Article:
Birds, Bees, Butterflies

birds lorikeets 7726879.Lorikeet02lobees 375033_535933483133523_607511356_nbutterflies July 2008 294

And how easy it is to scare them away with garden noise and savage gardening.  Yet, how important they are on a number of levels.
At a base level, they provide pollination and therefore, procreation for plants. Without their help, so much of plant life, and our food web, would fail.
At an aesthetic level, how lovely are these creatures as they roam around randomly in the garden spaces. How lovely do they look.  How beautiful are their sounds.   How delightful is our simple exposure to nature’s way.
At a spiritual level, they represent so much in terms of biophilic engagement.   That is, the sense of connection we have when nature comes into our lives, and that is often described as peace, serenity, or simply listening to the earth.
The dynamic nature of these gentle garden engagements, amidst the raw nature of creature survival is as complex as it is simple.  Yet every weekend with brutish bravado, we ramp up the two stroke and bludgeon our way through the garden destroying all sense of nature, ambience and delight, scaring away the things that makes our garden great.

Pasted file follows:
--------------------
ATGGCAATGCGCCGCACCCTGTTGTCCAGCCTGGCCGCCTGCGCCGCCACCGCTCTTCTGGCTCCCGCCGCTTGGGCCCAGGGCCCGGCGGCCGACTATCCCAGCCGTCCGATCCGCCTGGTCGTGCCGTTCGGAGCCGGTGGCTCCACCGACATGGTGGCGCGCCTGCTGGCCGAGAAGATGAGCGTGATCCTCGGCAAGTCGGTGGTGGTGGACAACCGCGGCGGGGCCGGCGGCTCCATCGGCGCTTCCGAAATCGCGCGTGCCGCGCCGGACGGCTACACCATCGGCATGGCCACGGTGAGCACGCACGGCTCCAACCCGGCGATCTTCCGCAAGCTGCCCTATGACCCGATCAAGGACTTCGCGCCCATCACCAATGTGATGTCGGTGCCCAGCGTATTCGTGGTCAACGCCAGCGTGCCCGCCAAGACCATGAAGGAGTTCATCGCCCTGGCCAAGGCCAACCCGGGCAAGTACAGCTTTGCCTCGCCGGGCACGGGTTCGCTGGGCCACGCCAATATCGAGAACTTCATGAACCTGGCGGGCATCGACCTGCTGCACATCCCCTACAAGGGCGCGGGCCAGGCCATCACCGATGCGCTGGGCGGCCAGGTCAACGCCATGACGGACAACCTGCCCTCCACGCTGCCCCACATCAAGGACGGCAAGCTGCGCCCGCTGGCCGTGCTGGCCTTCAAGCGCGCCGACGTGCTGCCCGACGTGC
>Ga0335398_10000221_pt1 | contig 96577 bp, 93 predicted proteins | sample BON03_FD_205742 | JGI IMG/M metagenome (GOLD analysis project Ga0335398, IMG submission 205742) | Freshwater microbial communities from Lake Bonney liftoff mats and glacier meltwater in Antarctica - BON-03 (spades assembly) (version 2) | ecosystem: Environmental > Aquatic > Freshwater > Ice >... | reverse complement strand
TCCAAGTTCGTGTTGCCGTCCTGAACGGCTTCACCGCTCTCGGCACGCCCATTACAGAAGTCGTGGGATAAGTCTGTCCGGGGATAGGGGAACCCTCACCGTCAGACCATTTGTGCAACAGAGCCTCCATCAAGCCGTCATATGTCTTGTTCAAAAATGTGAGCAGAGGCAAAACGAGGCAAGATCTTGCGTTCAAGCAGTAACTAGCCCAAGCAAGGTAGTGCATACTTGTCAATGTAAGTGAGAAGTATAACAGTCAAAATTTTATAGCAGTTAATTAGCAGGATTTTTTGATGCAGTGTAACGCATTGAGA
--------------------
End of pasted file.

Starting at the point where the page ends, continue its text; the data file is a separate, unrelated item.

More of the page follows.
Well worth re-considering the many different and more considerate ways to garden with less noise, less brutality and far more sympathy.

And well worth considering that being a “Quiet Gardener” is an important thing!

 

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NOISE in the suburbs – 5 days a week

Between jobs on Friday, and wearing my “Quiet Gardener” T-Shirt, a retired fellow start a conversation –

garden-tools“What does a Quiet Gardener do?”

“Oh I garden quietly – I tend to use hand tools or battery electric machinery because it doesn’t make the same noise as petrol driven un-muffled machines”

We continued to talk about it and I rolled out my various facts and figures about 14 houses affected by a leaf blower, the over engineered nature of many base model garden machines and the physics of a leaf that won’t turn!  It’s exciting stuff!!

burran 1 imagesHe then noted that he was now retired and lived in one of the more salubrious streets in Mosman, down towards Balmoral Beach, and had done for over 40 years.  In his time there, the street scape had changed from lawns running into each other and modest houses and friendly neighbourhood gatherings, to high hurdle hedges, fences that seclude and exclude, double and triple garages that dominate the street scape leading to no neighbourly interactions … and NOISE!!!